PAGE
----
Sabatos Crystal Ball


Larry J. Sabato, Director, U.Va. Center for Politics October 7th, 2010


In every election cycle there are contests that one party “should” win but does not, usually because its partisans have chosen unwisely in the party primary. These are the ones that got away, to the consternation of party leaders who want to win above all else.

Before identifying these lost (or possibly lost) contests, let’s remember that nothing in the Constitution or laws requires a party’s voters to pick winners. As in the now-famous Delaware Republican primary for Senate, a majority appeared inclined to use the ballot to send a message to the party establishment, rather than select a candidate who could actually become senator. That is the voters’ right. By no means has this phenomenon been restricted to Republicans over the years. For example, Democrats sometimes chose the same route in the late 1960s and early 1970s to demonstrate their unhappiness with party leaders about the Vietnam War or the lack of openness in the party. Tea Party adherents in 2010 understand this impulse.

While Christine O’Donnell’s followers insist that everyone else will eat crow on November 2nd, you cannot find many election analysts who believe she will be in the winner’s circle, while moderate Congressman Michael Castle (R) would have defeated Democratic nominee Chris Coons handily to gain a Senate seat for the GOP. Every survey—public and private, Democratic, Republican, and nonpartisan—shows this.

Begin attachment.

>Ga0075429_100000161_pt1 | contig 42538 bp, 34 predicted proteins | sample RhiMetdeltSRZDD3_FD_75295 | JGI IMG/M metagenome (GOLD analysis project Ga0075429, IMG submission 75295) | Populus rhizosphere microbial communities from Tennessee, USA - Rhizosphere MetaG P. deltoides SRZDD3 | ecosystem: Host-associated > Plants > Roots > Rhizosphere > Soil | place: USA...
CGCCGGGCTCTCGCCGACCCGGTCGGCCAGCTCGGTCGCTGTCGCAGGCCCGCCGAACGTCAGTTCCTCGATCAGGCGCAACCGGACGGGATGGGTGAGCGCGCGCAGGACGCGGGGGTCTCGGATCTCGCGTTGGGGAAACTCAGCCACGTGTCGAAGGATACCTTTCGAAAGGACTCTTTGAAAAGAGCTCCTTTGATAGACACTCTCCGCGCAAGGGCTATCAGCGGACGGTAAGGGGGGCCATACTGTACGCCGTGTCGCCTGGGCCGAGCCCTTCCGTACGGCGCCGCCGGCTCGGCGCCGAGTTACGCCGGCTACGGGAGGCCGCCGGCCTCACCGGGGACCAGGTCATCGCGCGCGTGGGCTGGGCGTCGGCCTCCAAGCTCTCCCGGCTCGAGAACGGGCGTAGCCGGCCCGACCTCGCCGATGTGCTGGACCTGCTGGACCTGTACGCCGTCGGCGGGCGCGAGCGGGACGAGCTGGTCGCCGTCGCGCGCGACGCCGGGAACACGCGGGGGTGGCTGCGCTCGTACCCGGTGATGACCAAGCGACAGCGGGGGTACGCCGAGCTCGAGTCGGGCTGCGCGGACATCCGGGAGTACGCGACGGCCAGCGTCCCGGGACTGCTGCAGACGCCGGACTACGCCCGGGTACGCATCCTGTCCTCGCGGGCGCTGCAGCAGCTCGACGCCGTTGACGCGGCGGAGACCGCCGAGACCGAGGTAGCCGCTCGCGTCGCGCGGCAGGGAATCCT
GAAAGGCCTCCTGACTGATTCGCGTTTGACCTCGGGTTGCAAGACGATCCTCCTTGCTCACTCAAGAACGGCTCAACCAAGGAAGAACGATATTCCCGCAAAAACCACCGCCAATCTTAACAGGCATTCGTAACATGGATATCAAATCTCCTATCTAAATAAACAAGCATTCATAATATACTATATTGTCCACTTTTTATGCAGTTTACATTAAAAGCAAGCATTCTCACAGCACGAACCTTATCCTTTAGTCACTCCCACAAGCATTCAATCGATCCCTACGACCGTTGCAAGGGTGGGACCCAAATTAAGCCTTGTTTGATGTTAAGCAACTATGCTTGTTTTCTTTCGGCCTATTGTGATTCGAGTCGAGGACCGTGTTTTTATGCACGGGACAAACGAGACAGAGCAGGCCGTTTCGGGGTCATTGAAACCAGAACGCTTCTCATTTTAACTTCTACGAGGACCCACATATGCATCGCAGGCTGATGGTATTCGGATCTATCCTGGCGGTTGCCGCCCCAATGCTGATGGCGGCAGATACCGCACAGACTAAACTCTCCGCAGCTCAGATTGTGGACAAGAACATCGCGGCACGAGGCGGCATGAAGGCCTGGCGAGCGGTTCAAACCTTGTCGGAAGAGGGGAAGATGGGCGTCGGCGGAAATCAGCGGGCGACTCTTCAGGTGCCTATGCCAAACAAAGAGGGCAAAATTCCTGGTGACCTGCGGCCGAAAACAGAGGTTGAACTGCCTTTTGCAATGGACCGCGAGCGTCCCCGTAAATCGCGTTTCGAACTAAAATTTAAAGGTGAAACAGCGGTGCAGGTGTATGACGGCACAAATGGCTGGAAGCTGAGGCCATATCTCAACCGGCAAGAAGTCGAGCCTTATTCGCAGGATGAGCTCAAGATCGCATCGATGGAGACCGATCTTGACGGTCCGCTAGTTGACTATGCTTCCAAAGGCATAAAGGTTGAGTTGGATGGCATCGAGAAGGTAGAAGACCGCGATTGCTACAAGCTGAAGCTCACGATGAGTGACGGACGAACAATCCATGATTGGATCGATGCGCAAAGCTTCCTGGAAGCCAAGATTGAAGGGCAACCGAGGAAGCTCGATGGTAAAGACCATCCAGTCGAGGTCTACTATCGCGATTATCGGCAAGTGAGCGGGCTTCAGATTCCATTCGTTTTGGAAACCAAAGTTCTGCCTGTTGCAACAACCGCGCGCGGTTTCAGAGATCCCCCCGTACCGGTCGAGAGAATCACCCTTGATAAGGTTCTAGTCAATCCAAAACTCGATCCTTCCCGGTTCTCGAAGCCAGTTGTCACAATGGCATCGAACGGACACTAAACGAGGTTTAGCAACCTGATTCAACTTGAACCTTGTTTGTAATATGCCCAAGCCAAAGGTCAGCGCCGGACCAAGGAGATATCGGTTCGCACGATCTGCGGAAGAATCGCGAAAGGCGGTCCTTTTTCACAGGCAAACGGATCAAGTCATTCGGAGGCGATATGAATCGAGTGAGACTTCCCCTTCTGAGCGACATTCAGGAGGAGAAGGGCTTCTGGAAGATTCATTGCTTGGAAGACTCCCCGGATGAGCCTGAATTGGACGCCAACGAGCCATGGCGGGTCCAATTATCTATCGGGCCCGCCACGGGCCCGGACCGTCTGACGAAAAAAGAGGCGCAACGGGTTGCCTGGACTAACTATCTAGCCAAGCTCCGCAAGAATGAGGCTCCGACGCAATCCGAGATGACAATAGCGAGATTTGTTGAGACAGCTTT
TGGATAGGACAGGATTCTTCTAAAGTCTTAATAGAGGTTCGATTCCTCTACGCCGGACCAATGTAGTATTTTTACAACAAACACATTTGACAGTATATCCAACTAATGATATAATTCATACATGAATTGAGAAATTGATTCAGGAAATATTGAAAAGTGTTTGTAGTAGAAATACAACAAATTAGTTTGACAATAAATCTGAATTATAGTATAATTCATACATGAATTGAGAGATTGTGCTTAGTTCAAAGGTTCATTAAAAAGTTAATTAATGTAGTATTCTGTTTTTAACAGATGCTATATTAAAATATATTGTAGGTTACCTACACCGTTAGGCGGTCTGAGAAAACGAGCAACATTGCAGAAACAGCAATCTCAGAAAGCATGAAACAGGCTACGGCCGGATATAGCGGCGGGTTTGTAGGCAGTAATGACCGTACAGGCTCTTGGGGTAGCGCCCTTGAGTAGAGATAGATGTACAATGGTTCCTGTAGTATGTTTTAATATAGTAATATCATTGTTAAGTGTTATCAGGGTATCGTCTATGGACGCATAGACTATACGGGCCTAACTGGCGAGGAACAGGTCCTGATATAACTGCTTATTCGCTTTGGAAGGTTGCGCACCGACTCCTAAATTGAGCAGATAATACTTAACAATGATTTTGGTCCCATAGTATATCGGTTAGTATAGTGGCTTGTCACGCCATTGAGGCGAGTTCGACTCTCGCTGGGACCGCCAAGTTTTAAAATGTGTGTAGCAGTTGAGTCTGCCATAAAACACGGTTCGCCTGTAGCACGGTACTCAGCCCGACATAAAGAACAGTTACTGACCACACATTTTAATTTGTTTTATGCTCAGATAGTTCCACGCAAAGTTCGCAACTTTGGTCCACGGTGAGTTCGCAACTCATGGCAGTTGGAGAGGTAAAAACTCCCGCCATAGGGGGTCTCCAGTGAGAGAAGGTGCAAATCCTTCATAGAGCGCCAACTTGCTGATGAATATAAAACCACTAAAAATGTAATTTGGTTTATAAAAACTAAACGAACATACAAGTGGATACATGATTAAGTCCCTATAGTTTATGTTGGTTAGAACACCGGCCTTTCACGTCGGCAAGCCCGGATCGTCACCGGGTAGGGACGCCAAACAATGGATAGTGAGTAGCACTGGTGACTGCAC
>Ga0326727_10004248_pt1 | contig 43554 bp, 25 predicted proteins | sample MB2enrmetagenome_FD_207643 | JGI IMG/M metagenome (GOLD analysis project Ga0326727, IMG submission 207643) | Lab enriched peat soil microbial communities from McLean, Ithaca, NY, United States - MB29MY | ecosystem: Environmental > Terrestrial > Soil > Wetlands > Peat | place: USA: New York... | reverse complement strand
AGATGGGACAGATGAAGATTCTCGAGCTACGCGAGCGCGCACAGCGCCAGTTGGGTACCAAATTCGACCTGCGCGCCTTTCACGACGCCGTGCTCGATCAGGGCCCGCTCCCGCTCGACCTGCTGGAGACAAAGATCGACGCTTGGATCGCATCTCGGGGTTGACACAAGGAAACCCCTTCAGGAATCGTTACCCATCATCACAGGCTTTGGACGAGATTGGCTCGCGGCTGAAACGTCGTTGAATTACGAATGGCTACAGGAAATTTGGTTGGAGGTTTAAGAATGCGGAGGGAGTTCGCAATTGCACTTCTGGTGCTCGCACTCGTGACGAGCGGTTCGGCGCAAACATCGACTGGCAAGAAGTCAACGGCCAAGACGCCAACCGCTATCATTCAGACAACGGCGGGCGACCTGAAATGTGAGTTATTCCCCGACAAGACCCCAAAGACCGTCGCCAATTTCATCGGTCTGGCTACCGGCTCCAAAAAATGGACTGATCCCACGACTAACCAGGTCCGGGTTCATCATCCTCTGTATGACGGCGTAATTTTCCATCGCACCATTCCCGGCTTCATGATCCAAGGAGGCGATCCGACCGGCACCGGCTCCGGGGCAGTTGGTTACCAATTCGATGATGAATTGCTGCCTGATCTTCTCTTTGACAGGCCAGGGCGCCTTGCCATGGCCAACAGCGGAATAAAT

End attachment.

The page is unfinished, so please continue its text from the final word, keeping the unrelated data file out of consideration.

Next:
Another classic example can be found in the Colorado gubernatorial contest. Unpopular Democratic Gov. Bill Ritter, who decided not to run for a second term, created the opportunity for a Republican victory. Former Congressman Scott McInnis was the favorite over Tea Party candidate Dan Maes in the GOP primary, until McInnis was caught up in a plagiarism scandal. Party leaders still favored McInnis, on the theory that he would withdraw and enable someone like former Lt. Gov. Jane Norton to run and win as the Republican nominee. But Maes won by a tiny margin, saddling the GOP with an unqualified candidate who also apparently misrepresented his work with Kansas law enforcement earlier in his career. Former Congressman Tom Tancredo (R), closely associated with the anti-immigration movement, decided to run as an Independent, further fracturing the Republican Party. Ever since, Denver Mayor John Hickenlooper, the Democratic nominee, has essentially been the Governor-elect.

When party leaders talk privately, they bemoan plenty of other nominations, too. Here are some examples:

The what-ifs of politics are fascinating and consequential. Suppose Republicans miss taking the Senate by a vote or two? There are more than enough seats fumbled away here to have made the difference.